When a museum discovers that one of its major exhibits has significant inaccuries and shortcomings, what should it do? The answer seems obvious: Take corrective action, and as soon as possible.

Yet in the case of the Smithsonian Institution, the obvious is not so obvious at all. Since early last year, the Smithsonian's Museum of History and Technology has known that its sharecroppers' house, on exhibit in the second floor Hall of Everyday Life, is a gross distortion of what the four-room, one-and-a-half story dwelling was like when it sheltered a succession of tenant families on the Mulliken-Spragins' farm in Mitchelville, Prince George's County (now the site of Bowie's Pointer Ridge Shopping Center).

The problems were catalogued in an April 1978 report to the Smithsonian by a consultant, historian George W. McDaniel, who had been hired by the museum to trace the families who had lived in the house and to provide a reinterpretation of the entire setting, inside and out.

Finding members of the 11 black families who had lived in the house between 1896 and 1967 turned out to be an incredibly successful undertaking, and through their often vivid recollections, McDaniel was able to breathe some flesh and blood into the history of this humble house.

But the house itself was another matter. Through his research, McDaniel found that it was being exhibited with its back as its front. The depth of the interior was shortened, cramping rooms and making it difficult to furnish them. The larger front room was the kitchen, not a sitting room, as portrayed.

As exhibited, the interior is almost devoid of paint. The drab look is not the result of neglect by the house's occupants but exposure to the elements after the time the place was abandoned in 1967. In life, the walls were first whitewashed and then painted -- a light green, according to Vivian Hartley, whose husband, Edward, grew up in the house.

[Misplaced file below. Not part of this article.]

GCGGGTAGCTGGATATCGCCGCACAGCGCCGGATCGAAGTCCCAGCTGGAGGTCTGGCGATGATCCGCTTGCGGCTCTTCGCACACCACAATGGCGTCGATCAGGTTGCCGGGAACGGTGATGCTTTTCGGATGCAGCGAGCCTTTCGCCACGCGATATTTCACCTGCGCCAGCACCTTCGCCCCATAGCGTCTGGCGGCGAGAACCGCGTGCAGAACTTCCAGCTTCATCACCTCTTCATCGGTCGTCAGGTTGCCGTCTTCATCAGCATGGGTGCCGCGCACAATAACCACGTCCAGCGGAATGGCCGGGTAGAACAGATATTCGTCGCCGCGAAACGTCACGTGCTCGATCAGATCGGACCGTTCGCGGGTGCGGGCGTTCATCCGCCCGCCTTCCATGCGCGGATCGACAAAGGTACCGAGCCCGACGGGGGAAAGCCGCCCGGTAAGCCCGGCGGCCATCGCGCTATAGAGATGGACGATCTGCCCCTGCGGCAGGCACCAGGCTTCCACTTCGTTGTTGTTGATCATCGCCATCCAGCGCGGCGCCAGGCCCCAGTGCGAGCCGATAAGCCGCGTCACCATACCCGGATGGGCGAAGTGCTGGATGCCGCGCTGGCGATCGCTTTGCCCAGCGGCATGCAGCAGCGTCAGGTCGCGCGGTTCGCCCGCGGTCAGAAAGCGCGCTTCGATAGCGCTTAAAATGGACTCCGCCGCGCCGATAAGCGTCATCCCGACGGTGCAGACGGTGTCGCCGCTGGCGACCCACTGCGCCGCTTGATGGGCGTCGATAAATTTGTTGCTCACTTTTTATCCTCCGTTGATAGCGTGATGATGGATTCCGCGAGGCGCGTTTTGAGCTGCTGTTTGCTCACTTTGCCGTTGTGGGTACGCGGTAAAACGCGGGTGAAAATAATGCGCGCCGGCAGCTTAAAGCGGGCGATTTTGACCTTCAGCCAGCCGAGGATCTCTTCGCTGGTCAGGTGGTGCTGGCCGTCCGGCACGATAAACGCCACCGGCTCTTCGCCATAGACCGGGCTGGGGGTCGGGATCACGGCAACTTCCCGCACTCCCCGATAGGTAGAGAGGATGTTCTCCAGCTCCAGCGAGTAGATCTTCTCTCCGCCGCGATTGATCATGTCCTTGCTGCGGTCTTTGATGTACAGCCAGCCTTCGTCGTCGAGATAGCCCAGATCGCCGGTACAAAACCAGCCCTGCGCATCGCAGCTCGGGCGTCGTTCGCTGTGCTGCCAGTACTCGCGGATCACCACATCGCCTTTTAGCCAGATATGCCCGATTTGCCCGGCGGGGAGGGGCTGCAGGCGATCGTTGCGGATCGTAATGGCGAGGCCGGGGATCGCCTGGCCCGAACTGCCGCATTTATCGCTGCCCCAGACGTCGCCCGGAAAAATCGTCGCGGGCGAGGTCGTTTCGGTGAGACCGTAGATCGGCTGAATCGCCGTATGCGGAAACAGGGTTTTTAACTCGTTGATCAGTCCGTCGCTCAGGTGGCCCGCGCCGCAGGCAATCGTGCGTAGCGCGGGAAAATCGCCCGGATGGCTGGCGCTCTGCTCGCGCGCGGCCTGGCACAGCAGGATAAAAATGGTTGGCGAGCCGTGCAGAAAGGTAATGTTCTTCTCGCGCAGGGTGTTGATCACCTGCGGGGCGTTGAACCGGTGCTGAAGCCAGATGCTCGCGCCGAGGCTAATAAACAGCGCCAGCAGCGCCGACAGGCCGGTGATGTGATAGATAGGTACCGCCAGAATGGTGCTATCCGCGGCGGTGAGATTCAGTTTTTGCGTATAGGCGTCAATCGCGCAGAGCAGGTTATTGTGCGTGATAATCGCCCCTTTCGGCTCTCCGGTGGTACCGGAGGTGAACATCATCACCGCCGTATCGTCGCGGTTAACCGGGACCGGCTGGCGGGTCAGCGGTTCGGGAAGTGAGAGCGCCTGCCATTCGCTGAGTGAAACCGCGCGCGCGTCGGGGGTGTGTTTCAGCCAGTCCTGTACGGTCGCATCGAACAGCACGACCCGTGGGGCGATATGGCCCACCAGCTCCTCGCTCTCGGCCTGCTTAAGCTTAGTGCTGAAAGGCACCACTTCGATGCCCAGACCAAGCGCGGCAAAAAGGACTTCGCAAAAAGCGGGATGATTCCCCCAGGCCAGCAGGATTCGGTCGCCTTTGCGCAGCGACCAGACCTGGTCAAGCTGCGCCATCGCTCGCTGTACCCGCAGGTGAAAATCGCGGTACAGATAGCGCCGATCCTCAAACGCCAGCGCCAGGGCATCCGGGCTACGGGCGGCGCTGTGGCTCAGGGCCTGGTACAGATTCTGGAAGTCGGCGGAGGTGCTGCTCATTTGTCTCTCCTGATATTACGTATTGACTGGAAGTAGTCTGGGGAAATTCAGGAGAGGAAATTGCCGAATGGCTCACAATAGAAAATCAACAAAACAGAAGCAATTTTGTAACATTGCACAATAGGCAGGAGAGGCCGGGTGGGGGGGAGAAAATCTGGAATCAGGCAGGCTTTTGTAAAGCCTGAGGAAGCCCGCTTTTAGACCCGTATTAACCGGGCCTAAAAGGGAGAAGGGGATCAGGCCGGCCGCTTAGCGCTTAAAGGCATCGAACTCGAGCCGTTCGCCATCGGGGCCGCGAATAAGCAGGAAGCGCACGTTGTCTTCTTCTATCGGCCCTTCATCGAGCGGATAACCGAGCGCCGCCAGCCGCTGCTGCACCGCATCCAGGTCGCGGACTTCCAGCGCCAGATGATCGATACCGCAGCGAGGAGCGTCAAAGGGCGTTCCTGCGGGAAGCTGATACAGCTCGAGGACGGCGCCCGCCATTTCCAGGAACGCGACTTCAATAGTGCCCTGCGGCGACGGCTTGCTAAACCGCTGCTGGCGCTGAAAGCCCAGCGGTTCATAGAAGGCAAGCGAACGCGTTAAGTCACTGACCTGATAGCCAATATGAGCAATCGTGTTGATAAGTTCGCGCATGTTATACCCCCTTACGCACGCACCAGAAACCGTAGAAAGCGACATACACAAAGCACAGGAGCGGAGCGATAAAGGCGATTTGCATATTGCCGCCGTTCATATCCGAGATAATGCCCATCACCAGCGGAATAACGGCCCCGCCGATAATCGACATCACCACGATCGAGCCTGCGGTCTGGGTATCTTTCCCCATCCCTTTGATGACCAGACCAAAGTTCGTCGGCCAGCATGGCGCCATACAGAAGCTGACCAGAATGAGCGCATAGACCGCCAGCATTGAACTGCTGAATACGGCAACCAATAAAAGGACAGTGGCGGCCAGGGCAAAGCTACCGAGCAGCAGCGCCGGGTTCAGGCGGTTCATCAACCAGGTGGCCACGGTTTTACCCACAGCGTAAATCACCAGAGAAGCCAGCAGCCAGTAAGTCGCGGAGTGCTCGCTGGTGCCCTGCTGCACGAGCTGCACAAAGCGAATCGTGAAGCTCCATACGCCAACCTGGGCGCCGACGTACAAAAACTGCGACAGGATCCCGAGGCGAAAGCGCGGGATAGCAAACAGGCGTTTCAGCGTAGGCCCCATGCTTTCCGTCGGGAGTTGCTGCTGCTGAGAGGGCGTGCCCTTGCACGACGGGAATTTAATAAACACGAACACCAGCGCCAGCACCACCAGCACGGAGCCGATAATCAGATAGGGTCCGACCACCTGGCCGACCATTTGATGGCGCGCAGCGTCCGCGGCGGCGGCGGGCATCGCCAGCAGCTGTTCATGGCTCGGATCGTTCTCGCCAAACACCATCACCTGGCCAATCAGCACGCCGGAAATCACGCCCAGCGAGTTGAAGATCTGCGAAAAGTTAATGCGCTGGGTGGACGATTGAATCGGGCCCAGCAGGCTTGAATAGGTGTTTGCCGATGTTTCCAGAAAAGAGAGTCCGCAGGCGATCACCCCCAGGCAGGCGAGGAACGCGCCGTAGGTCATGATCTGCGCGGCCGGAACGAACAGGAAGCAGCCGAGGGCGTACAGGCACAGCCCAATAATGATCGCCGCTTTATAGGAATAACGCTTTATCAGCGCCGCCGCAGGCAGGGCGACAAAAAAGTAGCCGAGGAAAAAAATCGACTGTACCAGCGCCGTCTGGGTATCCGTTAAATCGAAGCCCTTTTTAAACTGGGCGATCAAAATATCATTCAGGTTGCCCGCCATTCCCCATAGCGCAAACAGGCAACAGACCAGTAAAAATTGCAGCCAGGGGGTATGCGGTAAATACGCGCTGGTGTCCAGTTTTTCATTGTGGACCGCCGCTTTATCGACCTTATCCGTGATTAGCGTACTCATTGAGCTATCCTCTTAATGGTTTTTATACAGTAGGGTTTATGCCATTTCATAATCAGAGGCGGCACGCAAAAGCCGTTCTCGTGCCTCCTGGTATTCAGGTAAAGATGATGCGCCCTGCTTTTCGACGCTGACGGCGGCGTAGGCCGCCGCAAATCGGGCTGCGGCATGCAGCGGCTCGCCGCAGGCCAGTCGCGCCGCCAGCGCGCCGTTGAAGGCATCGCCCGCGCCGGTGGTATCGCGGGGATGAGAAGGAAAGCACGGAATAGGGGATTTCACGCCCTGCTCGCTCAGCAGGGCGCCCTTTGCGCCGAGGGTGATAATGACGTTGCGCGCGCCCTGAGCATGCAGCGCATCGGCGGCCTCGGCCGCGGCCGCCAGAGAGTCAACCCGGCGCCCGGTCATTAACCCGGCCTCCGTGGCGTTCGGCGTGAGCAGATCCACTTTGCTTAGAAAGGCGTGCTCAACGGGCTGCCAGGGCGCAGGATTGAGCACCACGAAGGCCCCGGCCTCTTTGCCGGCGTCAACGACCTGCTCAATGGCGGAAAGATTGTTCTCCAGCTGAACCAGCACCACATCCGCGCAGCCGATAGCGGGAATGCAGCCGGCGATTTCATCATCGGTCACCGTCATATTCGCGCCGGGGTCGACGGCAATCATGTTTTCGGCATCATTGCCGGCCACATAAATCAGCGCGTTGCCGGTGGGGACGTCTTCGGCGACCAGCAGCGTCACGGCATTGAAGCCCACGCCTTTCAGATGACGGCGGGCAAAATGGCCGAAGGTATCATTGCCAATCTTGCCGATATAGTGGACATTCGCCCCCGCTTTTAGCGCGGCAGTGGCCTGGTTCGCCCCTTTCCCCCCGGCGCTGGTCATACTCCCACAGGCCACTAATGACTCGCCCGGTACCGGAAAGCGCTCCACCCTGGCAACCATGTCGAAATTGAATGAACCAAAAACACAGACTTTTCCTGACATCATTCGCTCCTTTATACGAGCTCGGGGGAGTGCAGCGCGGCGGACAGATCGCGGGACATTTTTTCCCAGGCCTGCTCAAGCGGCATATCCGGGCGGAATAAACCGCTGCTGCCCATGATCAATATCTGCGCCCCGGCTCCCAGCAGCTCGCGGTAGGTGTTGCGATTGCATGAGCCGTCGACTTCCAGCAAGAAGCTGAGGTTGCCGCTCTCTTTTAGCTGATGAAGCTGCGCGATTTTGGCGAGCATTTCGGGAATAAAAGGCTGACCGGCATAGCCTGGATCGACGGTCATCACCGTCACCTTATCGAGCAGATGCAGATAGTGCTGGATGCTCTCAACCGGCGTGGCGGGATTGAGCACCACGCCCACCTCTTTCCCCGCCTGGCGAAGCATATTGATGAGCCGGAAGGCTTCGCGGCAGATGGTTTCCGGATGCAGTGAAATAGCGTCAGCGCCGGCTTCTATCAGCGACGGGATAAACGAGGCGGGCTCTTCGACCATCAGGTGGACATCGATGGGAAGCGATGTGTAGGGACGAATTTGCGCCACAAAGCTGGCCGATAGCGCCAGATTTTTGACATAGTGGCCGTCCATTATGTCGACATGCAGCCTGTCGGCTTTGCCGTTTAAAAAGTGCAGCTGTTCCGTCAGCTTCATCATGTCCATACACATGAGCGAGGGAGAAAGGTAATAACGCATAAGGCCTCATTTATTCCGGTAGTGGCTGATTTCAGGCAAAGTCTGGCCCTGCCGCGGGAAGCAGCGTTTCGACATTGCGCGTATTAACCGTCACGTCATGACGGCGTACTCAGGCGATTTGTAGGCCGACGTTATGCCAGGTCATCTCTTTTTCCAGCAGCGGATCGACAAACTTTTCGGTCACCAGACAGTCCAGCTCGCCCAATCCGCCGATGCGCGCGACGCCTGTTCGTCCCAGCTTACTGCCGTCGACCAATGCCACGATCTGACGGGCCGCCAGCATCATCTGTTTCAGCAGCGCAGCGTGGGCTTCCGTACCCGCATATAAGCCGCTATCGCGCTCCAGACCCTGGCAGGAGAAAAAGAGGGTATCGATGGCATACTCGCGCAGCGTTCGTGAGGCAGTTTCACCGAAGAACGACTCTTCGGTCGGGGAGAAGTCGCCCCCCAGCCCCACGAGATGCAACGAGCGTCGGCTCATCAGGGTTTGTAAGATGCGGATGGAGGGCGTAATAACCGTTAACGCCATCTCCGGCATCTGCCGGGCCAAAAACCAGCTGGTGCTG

But more than drabness, there is a lifelessness about the house -- and this perhaps is the greatest injustice that has been done in the Smithsonian's re-creation. The few furnishings and artifacts have a contrived look about them.

There is little to suggest what Dr. McDaniel wrote in his report:

"Because there were families in this house, a wide range of household activities went on. As families, they cooked food, ate meals, washed dishes, bathed, sewed clothes, took medicine, played music, churned butter, swept floors, rested and relaxed, washed clothes and selpt . . .

"Outside the house, clothes were washed and dried, water gathered from the spring, stove wood chopped and stacked, chickens fed and housed, and a path worn to the outside toilet . . ."

McDaniel wanted to suggest at least some of these activities, and his entire reinterpretation, including a new and expanded explanatory legend, would probably cost, he estimates, $10,000 to $15,000 -- not, you would think, an inordinate sum to correct some major distortions, in a exhibit in a major museum.

Dr. McDaniels says: "I think it's commendable that the Smithsonian has chosen to exhibit the sharecroppers' house. But I do believe the house should be made an accurate portrayal of the way of life of sharecroppers, since theirs is the heritage of millions of Americans, both black and white.

Rodris Roth, the curator in the Division of Domestic Life, who was in charge of the exhibit, acknowledges, "Knowing what we know now, the house is not as accurate as it could be." But, she says: "We aren't proposing any changes now . . . There are other priorities. This is not a high priority."

It is ironic that the long-victimized Southern sharecropper should still come out on the short end, even when one of his putative advocates, in the form of the Smithsonian, steps forward.